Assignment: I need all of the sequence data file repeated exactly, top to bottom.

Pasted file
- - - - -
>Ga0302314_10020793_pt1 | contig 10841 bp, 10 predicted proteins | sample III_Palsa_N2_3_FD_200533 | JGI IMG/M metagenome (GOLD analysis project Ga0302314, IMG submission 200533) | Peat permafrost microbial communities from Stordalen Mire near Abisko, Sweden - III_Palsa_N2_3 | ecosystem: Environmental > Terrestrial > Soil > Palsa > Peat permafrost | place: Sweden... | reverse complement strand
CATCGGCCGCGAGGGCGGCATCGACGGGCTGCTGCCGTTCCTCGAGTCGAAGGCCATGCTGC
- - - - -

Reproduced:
>Ga0302314_10020793_pt1 | contig 10841 bp, 10 predicted proteins | sample III_Palsa_N2_3_FD_200533 | JGI IMG/M metagenome (GOLD analysis project Ga0302314, IMG submission 200533) | Peat permafrost microbial communities from Stordalen Mire near Abisko, Sweden - III_Palsa_N2_3 | ecosystem: Environmental > Terrestrial > Soil > Palsa > Peat permafrost | place: Sweden... | reverse complement strand
CATCGGCCGCGAGGGCGGCATCGACGGGCTGCTGCCGTTCCTCGAGTCGAAGGCCATGCTGC